Hosford, Florida, has a Dollar General store.  

That’s not unusual, I suppose, since anymore most every little town in the United States has one or more.  This one, though–the one in Hosford–brought a smile to my face like no other Dollar General has ever done.

We weren’t planning to stop in Hosford on our way to the Gulf Coast, but according to the ‘net, it was our last chance to pick up the gallon of milk needed to replace the one that didn’t fit in our cooler as we packed it that morning.  So, Hosford it was.

As is my habit when I can, I opted to sit in the car with the grandkids while their mother, along with my wife, went into the store.  The kids were chattering in the back of the van, and I was enjoying the sound and just hanging out some eight feet in front of their carseats.

I’d examined the wall ahead of me already, and found it to be wholly unremarkable.  From where I sat, I could see the ice cooler wasn’t locked, but that probably wasn’t unusual in a town this size.  Beyond the cooler, though, the store didn’t offer a lot to look at.  My eyes wandered to the vacant lot beside the store, and from there to the vacant lot just behind that one.

And then I smiled.  Big.

The lot closest to me had been mowed sometime in the last few months, but the one further away had trees and shrubs within their first few years of life, nothing more than 10 feet tall.

My smile didn’t come immediately, because it took my brain a few seconds to process what I was seeing.  Pines, again, not more than 10 feet high.  But they were dense, the individual trees were.  Each tree had three or four branches reaching skyward, and they were thick with lush green needles.  Lush, long, green needles.  Long, green needles.

Longleaf pine needles.  The reason for my smile.

I’d lived in Alabama for a few years before I became aware of the longleaf pine and its history.  The tree, native to the southeastern coasts of the United States, both the Atlantic and the Gulf, was once abundantly spread through the region.  Found up to a few hundred miles inland, spread from Virginia to Texas, the longleaf ecosystem was primary in the coastal areas of the region, until it wasn’t.  

Since the earliest days of European colonization of the continent, the longleaf pine was logged for its lumber as well as tar, pitch, and turpentine.  The long, straight trees were first prized for their nautical uses: masts and the pitch used to make hulls watertight as well as others.

Originally covering nearly 100 million acres, the natural resource was  considered inexhaustible, again, until it wasn’t.  Now, less than one one-hundredth of a percent of the original range can be considered old growth, and just around one percent of the original range has stands of the trees at all, with much of that planted and managed.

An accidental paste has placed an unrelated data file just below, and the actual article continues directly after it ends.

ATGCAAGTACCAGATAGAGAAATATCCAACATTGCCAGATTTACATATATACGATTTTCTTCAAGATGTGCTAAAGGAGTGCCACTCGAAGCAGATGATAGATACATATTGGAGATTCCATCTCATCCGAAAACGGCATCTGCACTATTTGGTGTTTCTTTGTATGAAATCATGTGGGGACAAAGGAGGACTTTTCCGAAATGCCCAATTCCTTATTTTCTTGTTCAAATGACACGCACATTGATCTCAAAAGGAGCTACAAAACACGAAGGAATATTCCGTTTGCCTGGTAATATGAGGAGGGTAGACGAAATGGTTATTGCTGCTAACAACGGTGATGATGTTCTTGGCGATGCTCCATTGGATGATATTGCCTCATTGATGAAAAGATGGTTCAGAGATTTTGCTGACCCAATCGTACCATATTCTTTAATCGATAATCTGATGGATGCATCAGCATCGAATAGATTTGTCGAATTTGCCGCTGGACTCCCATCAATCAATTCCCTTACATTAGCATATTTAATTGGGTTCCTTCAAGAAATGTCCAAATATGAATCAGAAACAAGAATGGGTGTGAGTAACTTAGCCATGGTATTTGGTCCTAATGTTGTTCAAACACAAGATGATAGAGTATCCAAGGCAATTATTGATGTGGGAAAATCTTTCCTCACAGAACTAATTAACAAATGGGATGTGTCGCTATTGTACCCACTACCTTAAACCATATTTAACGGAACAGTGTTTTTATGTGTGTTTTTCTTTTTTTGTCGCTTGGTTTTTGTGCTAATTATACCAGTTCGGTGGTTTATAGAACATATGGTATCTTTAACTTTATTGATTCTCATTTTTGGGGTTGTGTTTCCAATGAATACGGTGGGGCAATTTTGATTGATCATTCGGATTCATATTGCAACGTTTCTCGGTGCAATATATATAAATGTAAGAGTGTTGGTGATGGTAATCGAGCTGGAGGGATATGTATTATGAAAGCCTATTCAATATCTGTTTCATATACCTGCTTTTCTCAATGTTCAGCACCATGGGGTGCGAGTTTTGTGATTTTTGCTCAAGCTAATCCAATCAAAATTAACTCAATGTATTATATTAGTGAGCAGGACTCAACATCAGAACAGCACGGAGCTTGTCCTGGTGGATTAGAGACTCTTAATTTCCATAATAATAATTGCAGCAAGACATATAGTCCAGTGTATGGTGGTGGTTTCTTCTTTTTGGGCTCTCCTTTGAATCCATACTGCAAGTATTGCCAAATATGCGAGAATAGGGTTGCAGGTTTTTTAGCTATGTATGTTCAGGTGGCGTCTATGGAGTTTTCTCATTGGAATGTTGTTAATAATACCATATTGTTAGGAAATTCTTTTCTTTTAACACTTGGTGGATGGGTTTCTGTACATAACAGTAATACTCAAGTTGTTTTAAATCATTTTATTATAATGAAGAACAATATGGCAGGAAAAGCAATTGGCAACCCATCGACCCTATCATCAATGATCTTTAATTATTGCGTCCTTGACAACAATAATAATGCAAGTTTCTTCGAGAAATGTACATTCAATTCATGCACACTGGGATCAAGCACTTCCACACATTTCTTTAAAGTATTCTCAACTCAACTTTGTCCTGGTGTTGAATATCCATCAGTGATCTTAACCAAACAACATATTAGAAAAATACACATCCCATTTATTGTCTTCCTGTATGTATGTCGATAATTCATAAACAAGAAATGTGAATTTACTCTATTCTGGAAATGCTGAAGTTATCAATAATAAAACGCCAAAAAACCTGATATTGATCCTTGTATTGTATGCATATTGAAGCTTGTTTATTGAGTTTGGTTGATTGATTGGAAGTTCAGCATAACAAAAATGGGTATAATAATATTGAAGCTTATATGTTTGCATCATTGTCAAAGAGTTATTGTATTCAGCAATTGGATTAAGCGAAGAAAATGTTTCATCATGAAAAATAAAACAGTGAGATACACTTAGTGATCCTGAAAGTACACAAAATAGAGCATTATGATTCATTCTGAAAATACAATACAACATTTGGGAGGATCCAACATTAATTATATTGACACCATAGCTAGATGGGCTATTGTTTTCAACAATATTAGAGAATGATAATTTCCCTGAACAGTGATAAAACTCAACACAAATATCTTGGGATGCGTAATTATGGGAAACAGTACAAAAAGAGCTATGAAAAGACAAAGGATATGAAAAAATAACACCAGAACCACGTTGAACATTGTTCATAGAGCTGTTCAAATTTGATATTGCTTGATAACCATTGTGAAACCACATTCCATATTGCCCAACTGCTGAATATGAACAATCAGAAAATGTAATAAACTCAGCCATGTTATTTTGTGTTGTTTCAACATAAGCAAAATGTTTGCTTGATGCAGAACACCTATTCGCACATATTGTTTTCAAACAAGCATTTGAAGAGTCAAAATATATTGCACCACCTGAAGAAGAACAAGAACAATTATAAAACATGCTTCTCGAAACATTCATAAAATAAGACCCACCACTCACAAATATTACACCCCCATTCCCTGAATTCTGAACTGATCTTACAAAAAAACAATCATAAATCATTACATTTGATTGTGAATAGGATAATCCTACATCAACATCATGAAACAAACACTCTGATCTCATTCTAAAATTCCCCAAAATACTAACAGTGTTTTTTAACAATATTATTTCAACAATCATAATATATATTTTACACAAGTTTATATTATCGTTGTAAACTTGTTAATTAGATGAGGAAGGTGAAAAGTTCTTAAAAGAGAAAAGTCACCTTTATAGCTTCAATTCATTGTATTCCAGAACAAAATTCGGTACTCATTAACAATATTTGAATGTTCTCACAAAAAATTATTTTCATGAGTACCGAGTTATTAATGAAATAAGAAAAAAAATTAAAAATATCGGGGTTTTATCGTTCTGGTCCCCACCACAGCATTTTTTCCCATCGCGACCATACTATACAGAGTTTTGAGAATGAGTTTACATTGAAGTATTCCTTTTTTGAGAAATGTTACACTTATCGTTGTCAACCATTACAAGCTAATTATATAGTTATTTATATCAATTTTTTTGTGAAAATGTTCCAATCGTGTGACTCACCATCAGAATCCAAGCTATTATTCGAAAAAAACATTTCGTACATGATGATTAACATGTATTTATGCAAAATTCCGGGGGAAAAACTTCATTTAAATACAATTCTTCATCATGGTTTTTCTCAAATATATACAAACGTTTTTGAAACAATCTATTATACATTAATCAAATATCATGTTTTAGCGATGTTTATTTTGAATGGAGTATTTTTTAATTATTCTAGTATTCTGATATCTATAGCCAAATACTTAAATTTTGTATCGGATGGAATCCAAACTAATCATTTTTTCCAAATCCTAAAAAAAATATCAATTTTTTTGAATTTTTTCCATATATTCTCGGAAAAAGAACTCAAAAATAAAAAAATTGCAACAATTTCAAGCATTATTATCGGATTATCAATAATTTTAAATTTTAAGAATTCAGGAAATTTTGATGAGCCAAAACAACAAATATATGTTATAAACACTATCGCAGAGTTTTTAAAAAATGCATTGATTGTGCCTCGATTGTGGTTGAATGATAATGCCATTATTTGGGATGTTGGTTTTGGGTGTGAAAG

But not that vacant lot near the Dollar General in Hosford, Florida.  Seeds for those trees arrived without a plan other than nature’s.  Those trees, growing in a gravel lot, will probably never see maturity, but their presence is still enough to warrant a smile.

Check it out!


8 thoughts on “Longleaf”

  1. This post made me smile. There is something so reassuring in the indefatigable persistence of Nature. Regardless of all that has happened this year, Nature is doing her best to continue on around us, and despite us. As Henry David Thoreau said, “I have great faith in a seed.”

    Liked by 1 person

    1. “I have great faith in a seed.” I love that. Nature is hanging in there, and I don’t doubt she’ll be okay when all is said and done. I’m reading a book right now (David Haskell’s *The Songs of Trees: Stories from Nature’s Great Connectors) that has me once again pondering the connectedness of all life. We as humans aren’t doing ourselves a lot of favors, and the damage we’re doing to the Earth is coming back to bite us, I’m afraid.


  2. One of my goals this semester is to teach my seniors multi-genre writing because, despite what high school teachers everywhere insist, so little of what we read or write is completely one thing or the other. This post is a perfect example of that: a little bit of personal writing, a little informational, and even the tiniest bit of argument, I think – plus the bonus of the Google maps link (those trees look taller than 10 feet!!). Taken together, your smile became mine, and I left the post a little more knowledgeable than I was before. Thanks for that.

    Liked by 1 person

    1. Amanda, I’m glad you smiled too!

      I mostly write narratives for personal pleasure, despite writing a lot of non-fiction science content for school. I’ve been making an effort to combine the two, so I was really happy to see that it was something you liked. I love the idea of high school students writing multi-genre material, because you’re right: we rarely write just one type of anything.

      The Google map street view does make the trees look taller, but I can see the ones I was talking about since I know where to look. Regardless, the songwriter Rich Mullins has me covered with a line from one of my favorite songs: “This is the world as best as I can remember it.”

      Thanks for reading. I’d love to see some of your students’ work if it ever hits the ‘net.


  3. I love that you captured the hope for nature so perfectly! That is one good thing that seems to have arrived while we are all sheltering in place – nature has found ways to be more durable. Birds and other wildlife and TREES have been able to grow and live more freely because people aren’t stopping them by walking loudly through the trails which they call hike or cutting them down to build more apartments. Thank you for sharing 🙂

    Liked by 1 person

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